Indeed, one of the facets of Darwish that Breytenbach singles out for special praise is the way in which the man and the monument are brought into an uneasy dialogue in the work. “He had this hard gift,” says Breytenbach, “of somehow being both private and very public in the same poem, to the extent that I think one can really see the poet at work, struggling with his own private demons... At the same time I don’t think he ever extrapolated from there. He’s not trying to imagine that whatever was ailing him was kind of an incarnation or a representation emblematic of the larger cause – or the other way around, for that matter.”
I also loved this article, by Ed Lake, for coining the word "bonhomous" to describe the atmosphere at the Dubai festival, where he was speaking to Breytenbach.

Friday, March 6, 2009

Dubai, cont.: Celebration vs. Censorship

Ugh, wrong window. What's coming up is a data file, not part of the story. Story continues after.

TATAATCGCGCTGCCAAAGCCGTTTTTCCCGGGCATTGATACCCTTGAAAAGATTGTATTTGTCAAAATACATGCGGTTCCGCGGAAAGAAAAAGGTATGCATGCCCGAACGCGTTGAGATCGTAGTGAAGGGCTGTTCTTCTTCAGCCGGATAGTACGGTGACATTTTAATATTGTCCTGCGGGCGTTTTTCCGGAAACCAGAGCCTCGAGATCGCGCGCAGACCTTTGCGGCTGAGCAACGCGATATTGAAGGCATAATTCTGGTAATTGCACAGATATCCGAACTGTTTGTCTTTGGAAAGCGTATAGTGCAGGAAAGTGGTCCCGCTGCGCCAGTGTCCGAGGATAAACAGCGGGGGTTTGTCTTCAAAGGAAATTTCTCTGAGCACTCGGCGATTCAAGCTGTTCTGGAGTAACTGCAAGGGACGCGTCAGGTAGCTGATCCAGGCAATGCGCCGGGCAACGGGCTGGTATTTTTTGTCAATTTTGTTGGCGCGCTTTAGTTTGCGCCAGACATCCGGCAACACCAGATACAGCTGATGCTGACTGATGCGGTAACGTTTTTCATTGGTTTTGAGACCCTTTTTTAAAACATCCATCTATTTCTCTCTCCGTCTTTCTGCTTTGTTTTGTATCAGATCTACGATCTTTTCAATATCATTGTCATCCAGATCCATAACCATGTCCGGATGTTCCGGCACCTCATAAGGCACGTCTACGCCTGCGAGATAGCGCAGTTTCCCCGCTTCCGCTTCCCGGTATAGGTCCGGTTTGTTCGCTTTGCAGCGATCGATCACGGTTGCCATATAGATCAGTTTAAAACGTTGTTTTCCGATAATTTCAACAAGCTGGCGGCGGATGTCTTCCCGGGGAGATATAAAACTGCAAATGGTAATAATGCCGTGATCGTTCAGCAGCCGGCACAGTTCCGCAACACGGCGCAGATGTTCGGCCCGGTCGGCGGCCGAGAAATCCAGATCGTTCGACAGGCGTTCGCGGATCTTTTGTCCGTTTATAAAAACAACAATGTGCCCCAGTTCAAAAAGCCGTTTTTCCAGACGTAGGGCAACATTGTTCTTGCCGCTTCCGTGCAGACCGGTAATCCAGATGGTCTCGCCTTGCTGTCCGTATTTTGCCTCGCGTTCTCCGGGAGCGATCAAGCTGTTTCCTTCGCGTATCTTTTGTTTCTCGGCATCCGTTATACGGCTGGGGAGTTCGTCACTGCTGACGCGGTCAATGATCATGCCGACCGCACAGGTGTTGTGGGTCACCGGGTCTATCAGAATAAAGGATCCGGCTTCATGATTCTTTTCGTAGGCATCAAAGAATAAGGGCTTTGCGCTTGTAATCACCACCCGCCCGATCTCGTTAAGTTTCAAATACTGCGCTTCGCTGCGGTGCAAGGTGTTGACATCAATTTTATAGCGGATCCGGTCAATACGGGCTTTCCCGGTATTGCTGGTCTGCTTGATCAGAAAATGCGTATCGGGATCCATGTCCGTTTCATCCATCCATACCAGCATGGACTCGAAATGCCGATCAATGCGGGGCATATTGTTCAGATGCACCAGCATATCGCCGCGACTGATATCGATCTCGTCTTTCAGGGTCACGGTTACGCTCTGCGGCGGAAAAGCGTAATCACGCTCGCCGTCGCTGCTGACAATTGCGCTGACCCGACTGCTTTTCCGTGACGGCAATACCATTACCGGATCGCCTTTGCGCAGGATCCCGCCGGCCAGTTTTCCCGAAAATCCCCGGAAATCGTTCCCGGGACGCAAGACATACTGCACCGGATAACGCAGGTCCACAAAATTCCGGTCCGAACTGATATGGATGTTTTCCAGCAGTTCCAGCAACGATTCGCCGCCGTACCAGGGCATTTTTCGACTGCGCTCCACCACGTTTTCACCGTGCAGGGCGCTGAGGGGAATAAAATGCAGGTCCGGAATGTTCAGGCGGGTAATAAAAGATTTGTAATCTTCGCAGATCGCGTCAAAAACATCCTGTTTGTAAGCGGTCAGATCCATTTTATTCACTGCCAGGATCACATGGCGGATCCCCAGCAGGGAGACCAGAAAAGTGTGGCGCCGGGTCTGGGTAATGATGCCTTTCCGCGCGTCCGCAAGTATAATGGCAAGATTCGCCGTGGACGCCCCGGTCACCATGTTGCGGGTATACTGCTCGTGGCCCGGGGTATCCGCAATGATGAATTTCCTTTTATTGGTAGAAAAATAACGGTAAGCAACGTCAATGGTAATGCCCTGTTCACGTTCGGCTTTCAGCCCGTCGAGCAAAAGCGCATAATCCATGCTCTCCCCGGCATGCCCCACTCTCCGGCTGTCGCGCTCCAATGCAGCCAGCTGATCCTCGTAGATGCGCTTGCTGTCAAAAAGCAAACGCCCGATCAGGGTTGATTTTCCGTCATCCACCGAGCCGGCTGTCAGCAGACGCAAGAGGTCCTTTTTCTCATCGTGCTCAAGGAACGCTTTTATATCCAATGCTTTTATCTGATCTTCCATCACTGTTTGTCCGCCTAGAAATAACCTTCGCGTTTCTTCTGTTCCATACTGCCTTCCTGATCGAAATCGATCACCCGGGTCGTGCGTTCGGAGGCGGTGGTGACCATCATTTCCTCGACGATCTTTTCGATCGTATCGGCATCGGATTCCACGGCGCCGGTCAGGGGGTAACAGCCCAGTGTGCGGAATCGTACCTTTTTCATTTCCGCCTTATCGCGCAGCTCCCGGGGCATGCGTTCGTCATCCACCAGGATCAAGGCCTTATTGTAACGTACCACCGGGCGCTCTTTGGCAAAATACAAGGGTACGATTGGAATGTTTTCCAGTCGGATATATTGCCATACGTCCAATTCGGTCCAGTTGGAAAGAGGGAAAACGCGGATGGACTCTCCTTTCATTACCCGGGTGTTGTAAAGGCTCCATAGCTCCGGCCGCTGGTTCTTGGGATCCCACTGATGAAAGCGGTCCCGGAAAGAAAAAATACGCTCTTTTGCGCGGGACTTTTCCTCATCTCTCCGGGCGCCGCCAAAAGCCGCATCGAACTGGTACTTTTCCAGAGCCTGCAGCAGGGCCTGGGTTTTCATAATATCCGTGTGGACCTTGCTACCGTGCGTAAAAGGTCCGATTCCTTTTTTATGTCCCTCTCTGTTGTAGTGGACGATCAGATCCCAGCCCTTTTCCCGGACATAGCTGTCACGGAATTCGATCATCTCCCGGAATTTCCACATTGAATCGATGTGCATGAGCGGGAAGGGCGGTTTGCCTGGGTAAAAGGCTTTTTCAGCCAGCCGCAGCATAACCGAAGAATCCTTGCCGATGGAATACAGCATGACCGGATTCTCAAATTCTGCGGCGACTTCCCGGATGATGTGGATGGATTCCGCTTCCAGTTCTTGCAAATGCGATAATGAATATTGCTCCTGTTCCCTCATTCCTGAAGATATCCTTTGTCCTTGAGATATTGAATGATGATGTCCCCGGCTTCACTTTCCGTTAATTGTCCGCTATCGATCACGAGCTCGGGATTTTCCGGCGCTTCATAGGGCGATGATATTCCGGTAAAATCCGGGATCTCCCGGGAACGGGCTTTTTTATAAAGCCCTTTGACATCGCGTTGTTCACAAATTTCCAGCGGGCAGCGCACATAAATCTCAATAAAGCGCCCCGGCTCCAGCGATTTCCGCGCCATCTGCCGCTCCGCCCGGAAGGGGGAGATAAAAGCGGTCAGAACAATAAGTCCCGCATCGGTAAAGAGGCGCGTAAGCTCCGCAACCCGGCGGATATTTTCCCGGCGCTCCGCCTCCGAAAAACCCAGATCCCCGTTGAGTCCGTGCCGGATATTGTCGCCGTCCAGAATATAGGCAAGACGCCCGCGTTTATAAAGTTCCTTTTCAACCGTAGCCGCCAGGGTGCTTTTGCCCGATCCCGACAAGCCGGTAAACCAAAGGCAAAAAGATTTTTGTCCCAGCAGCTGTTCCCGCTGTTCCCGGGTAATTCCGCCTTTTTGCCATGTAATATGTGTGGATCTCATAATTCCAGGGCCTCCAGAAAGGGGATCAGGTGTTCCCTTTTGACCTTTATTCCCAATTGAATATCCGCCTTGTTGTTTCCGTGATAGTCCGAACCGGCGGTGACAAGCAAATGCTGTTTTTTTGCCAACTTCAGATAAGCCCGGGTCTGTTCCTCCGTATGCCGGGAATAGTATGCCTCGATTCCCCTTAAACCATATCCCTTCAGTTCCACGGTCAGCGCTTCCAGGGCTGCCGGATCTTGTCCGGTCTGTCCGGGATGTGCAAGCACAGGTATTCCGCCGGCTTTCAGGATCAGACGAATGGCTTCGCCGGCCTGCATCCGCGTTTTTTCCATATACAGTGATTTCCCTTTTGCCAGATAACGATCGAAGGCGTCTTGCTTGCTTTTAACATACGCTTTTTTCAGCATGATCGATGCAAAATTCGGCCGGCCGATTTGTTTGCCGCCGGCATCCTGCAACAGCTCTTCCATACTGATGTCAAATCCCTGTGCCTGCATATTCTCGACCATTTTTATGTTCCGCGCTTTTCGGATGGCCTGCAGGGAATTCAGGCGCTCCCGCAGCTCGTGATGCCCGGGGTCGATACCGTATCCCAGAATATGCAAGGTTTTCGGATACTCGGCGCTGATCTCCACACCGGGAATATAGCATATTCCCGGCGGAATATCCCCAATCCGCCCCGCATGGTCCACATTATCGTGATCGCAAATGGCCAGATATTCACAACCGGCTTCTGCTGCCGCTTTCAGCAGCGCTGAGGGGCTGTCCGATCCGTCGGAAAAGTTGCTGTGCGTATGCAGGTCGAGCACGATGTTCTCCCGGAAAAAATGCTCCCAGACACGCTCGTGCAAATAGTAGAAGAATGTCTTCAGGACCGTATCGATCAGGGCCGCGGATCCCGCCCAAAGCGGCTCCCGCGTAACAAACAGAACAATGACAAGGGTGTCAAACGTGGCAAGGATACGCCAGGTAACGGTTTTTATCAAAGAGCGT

The first Gulf literary festival is generating lots of column inches in English-language press from the UK, North America and the Arab world; in the former countries, the emphasis is on censorship (Globe and Mail), women and clichéd images of Arabic literature (it's about camels!): The Independent get all three into the headline of their coverage. In the latter, the emphasis is on the diversity of Arab writers, the challenges of translation (Gulf News) and poetry as a shared culture (Gulf News). The Saudi Gazette highlights this last with a headline that draws attention to the wonderful title of the poetry festival: "A Thousand Poets, One Language."
Abdullah Kader, an acclaimed writer, moderated the evening that witnessed a remarkable turnout of audiences.
Kader said: “Poetry does not always command wide attention.
However, Dubai has given poetry a huge window of opportunity to be experienced in all languages, demonstrating the Emirate’s love for culture and its firm commitment to evoke, preserve and evolve the genre as a creative form of expression.”

Wednesday, March 4, 2009